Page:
On May 13, 2013, the Minnesota Sports Facilities Authority (MSFA), the Minnesota Vikings, and HKS Sports & Entertainment Group together unveiled the new stadium's design.


In January 2014, a lawsuit was started by former Minneapolis mayoral candidate Doug Mann and two others to block the construction of the new stadium. The suit questioned the constitutionality of the stadium's funding plan and delayed a $468 million bond sale. Officials warned the delay could stall the project's timeline and add costs.[59] The lawsuit was later dismissed by the Minnesota Supreme Court.[60]

Charitable gambling funding shortfall[edit]

The State of Minnesota's portion of the cost of the stadium was to be funded by revenue from a proposed new charitable gambling source, which was dubbed electronic pulltabs. When the stadium funding bill was passed in the legislature and signed by the governor on May 14, 2012, the new revenue from the games was estimated to be $34 million for 2013, and rising each year thereafter.

November 2012 revenue forecast[edit]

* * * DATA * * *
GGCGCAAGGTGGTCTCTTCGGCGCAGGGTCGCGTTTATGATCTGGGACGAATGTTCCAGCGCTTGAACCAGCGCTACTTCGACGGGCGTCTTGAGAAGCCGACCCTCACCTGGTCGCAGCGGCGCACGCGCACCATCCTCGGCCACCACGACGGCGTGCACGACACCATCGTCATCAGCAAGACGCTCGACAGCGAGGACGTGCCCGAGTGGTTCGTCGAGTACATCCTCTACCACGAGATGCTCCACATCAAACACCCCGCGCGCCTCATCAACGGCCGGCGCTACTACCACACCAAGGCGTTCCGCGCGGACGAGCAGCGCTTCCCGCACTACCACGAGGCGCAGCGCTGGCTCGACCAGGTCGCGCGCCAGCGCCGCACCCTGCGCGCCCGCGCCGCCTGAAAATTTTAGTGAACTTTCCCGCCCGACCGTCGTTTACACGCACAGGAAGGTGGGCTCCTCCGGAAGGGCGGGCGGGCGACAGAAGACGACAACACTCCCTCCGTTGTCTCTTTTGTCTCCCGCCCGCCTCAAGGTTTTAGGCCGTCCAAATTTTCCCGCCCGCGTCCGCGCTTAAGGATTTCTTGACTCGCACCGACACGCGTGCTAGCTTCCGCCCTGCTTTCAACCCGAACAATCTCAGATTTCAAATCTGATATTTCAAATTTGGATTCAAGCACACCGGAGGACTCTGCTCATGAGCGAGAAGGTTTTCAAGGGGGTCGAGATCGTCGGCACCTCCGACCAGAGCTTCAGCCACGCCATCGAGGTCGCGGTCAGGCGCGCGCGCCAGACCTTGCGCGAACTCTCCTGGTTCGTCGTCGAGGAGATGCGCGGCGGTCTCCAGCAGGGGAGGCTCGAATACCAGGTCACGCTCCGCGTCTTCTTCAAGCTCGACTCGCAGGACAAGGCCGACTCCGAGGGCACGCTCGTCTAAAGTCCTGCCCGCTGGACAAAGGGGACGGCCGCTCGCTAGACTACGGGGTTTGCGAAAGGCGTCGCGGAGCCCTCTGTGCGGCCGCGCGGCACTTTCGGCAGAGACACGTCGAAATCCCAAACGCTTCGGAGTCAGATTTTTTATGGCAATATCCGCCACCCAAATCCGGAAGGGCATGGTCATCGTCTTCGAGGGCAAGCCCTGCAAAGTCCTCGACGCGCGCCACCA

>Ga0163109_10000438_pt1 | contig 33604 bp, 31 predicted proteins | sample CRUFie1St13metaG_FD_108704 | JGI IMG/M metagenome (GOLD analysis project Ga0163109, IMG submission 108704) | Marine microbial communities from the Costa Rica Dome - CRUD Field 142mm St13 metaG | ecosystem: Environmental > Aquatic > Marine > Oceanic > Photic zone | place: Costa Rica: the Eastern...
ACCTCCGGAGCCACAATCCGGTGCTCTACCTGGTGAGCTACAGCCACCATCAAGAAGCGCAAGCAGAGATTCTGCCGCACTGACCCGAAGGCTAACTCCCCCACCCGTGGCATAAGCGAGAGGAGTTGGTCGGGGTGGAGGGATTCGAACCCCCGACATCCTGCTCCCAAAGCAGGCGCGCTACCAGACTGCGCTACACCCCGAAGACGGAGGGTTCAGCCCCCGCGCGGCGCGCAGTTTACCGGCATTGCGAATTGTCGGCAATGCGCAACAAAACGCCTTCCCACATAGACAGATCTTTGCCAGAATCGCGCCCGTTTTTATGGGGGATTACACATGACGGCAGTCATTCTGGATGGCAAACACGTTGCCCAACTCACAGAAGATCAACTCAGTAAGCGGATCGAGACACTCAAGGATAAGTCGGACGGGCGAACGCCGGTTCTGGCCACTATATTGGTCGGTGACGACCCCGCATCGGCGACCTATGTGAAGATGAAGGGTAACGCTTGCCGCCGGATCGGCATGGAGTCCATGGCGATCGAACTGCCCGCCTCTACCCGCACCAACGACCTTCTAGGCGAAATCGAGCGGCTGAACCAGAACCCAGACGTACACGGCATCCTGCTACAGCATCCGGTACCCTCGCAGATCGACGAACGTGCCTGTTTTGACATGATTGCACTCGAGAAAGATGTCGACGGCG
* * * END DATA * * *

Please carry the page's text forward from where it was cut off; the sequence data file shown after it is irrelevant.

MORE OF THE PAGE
Six months later, the first budget estimate from the Minnesota Office of Management and Budget was released, revising the projected revenue from the electronic pulltab games. This first revision cut the estimated revenue from the game for 2013 by 51%, to $16 million (versus the legislation's estimate of $34 million).

From page 15 of the Minnesota Management and Budget Complete Forecast, November 2012: "For FY 2013, the projected reserve balance has been reduced from $34 to $16 million. Projected new gambling revenues from stadium legislation are expected to be $18 million (51%) below end of session estimates." "The forecast reduction reflects a slower than expected implementation of electronic gaming options and reduced estimates for daily revenue per gaming device."[61]

February 2013 revenue forecast[edit]

In March 2013, the Minnesota Office of Management and Budget released another updated budget forecast for fiscal years 2013 to 2017. Included in this forecast was another revision in the projected revenue from charitable gambling sources, from the previous estimate of $16 million, down to $1.7 million, a further 90% reduction in the estimate for 2013 revenue. This total was a 95% reduction from what was estimated in the stadium bill passed in May 2012.

From page 12 of the Minnesota Management and Budget Complete Forecast, February 2013: "The forecast for lawful gambling revenue has been reduced $15 million in FY 2013 and $46 million in FY 2014–15. Slower than expected implementation of electronic gambling options and a reduction in estimates for daily revenue per gambling location were the reasons for the revenue reduction".[62]

Political fallout from projected shortfall[edit]